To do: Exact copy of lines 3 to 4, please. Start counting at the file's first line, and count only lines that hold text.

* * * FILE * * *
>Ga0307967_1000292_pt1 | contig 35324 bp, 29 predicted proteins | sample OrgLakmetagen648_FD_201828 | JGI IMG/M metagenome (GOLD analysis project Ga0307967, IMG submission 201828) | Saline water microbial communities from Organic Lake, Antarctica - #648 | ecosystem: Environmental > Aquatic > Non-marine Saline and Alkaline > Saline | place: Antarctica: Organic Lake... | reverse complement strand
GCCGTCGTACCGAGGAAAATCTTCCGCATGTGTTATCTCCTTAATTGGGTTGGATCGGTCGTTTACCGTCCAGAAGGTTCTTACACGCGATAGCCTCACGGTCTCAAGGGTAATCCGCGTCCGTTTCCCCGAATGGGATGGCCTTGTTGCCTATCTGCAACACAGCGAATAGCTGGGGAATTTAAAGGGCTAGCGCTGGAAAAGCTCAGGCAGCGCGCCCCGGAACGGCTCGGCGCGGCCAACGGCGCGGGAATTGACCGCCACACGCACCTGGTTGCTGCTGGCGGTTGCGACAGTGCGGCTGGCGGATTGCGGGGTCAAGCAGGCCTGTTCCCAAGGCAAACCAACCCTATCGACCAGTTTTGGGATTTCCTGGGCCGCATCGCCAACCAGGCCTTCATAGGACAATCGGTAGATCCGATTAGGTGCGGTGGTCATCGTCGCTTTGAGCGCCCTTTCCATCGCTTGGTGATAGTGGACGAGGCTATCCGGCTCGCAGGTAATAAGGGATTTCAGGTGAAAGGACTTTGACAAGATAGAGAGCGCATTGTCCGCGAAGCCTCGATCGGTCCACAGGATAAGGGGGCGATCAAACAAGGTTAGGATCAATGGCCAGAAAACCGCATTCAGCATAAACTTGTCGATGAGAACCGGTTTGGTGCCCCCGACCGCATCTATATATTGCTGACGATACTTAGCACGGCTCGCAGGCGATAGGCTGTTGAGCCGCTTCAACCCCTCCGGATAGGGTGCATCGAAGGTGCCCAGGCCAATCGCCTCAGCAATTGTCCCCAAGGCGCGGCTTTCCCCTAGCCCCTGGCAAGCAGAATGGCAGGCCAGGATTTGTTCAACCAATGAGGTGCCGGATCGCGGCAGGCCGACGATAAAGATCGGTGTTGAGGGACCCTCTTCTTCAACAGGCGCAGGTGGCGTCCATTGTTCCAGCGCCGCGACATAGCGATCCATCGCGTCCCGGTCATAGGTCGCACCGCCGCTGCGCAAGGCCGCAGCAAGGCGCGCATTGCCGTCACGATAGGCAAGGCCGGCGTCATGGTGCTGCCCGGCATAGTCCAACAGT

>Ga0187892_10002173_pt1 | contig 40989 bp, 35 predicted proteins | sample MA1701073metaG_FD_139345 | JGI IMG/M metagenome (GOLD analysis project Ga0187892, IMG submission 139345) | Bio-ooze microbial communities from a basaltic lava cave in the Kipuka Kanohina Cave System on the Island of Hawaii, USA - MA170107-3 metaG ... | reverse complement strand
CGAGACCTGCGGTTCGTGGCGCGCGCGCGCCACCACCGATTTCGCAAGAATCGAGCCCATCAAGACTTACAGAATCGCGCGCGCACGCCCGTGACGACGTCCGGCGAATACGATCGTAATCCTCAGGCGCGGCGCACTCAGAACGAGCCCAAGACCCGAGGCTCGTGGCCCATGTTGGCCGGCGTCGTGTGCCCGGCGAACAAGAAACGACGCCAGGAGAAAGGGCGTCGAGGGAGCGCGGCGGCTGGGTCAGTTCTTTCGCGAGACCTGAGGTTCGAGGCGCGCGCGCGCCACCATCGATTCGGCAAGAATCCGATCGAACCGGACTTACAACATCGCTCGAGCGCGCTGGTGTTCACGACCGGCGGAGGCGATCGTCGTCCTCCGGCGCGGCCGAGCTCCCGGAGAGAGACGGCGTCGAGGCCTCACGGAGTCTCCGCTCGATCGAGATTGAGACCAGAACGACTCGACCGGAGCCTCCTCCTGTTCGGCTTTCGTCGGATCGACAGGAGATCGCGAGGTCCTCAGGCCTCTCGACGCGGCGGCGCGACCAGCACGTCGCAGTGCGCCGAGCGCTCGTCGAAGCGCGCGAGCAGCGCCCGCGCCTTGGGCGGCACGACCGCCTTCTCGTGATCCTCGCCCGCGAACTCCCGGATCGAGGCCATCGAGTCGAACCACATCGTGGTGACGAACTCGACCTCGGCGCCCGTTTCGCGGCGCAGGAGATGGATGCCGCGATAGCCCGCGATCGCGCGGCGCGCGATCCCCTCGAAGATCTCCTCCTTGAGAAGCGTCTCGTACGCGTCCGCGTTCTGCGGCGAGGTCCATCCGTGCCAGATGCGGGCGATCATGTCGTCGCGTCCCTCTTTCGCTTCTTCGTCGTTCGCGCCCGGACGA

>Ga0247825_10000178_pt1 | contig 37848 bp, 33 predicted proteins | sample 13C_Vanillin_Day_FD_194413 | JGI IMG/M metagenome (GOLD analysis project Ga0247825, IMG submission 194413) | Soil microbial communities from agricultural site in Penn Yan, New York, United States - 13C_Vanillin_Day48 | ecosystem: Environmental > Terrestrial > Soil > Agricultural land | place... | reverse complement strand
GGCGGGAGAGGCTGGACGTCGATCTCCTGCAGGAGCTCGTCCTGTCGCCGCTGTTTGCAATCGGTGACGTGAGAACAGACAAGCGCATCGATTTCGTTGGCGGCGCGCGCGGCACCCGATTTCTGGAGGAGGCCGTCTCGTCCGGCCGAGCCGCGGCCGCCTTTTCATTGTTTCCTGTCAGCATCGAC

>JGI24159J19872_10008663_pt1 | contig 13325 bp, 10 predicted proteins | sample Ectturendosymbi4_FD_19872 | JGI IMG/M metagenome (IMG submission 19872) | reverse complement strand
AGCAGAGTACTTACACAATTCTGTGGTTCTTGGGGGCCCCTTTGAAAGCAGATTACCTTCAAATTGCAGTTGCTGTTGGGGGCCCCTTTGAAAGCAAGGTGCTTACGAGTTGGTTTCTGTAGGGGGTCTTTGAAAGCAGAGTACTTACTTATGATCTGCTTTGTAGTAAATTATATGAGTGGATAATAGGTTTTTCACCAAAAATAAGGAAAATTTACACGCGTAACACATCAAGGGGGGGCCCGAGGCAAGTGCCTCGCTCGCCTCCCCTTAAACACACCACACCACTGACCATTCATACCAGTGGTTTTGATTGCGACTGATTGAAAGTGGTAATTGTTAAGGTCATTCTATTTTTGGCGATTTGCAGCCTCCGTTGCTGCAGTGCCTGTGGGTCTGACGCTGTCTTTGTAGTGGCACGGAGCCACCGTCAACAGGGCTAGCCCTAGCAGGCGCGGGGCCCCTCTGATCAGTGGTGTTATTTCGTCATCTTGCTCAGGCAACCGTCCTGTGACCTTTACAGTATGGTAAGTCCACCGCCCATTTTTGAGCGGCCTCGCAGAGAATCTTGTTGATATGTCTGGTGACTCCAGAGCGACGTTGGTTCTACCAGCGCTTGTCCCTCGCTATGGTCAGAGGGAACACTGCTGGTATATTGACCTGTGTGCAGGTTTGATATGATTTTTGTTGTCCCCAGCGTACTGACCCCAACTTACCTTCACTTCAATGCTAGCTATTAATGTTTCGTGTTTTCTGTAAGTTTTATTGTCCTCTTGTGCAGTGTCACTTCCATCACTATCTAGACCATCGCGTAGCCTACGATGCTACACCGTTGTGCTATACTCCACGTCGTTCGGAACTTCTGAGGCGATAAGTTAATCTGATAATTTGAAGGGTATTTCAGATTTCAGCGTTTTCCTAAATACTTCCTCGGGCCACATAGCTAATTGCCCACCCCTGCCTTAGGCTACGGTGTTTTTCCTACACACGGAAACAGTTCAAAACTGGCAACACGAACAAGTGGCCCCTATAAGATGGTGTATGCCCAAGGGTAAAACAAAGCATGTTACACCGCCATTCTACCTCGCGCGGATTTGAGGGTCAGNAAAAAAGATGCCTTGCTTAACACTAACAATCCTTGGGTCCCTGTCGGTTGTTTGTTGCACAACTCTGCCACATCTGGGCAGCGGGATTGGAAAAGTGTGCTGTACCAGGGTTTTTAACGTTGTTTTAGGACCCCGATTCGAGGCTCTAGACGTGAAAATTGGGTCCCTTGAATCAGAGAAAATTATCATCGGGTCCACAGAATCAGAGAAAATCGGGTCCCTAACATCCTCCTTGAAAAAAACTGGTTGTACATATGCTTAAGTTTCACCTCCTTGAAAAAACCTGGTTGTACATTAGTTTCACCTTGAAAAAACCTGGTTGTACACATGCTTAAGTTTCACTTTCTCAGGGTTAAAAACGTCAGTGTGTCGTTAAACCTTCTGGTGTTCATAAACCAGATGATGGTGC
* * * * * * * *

>Ga0187892_10002173_pt1 | contig 40989 bp, 35 predicted proteins | sample MA1701073metaG_FD_139345 | JGI IMG/M metagenome (GOLD analysis project Ga0187892, IMG submission 139345) | Bio-ooze microbial communities from a basaltic lava cave in the Kipuka Kanohina Cave System on the Island of Hawaii, USA - MA170107-3 metaG ... | reverse complement strand
CGAGACCTGCGGTTCGTGGCGCGCGCGCGCCACCACCGATTTCGCAAGAATCGAGCCCATCAAGACTTACAGAATCGCGCGCGCACGCCCGTGACGACGTCCGGCGAATACGATCGTAATCCTCAGGCGCGGCGCACTCAGAACGAGCCCAAGACCCGAGGCTCGTGGCCCATGTTGGCCGGCGTCGTGTGCCCGGCGAACAAGAAACGACGCCAGGAGAAAGGGCGTCGAGGGAGCGCGGCGGCTGGGTCAGTTCTTTCGCGAGACCTGAGGTTCGAGGCGCGCGCGCGCCACCATCGATTCGGCAAGAATCCGATCGAACCGGACTTACAACATCGCTCGAGCGCGCTGGTGTTCACGACCGGCGGAGGCGATCGTCGTCCTCCGGCGCGGCCGAGCTCCCGGAGAGAGACGGCGTCGAGGCCTCACGGAGTCTCCGCTCGATCGAGATTGAGACCAGAACGACTCGACCGGAGCCTCCTCCTGTTCGGCTTTCGTCGGATCGACAGGAGATCGCGAGGTCCTCAGGCCTCTCGACGCGGCGGCGCGACCAGCACGTCGCAGTGCGCCGAGCGCTCGTCGAAGCGCGCGAGCAGCGCCCGCGCCTTGGGCGGCACGACCGCCTTCTCGTGATCCTCGCCCGCGAACTCCCGGATCGAGGCCATCGAGTCGAACCACATCGTGGTGACGAACTCGACCTCGGCGCCCGTTTCGCGGCGCAGGAGATGGATGCCGCGATAGCCCGCGATCGCGCGGCGCGCGATCCCCTCGAAGATCTCCTCCTTGAGAAGCGTCTCGTACGCGTCCGCGTTCTGCGGCGAGGTCCATCCGTGCCAGATGCGGGCGATCATGTCGTCGCGTCCCTCTTTCGCTTCTTCGTCGTTCGCGCCCGGACGA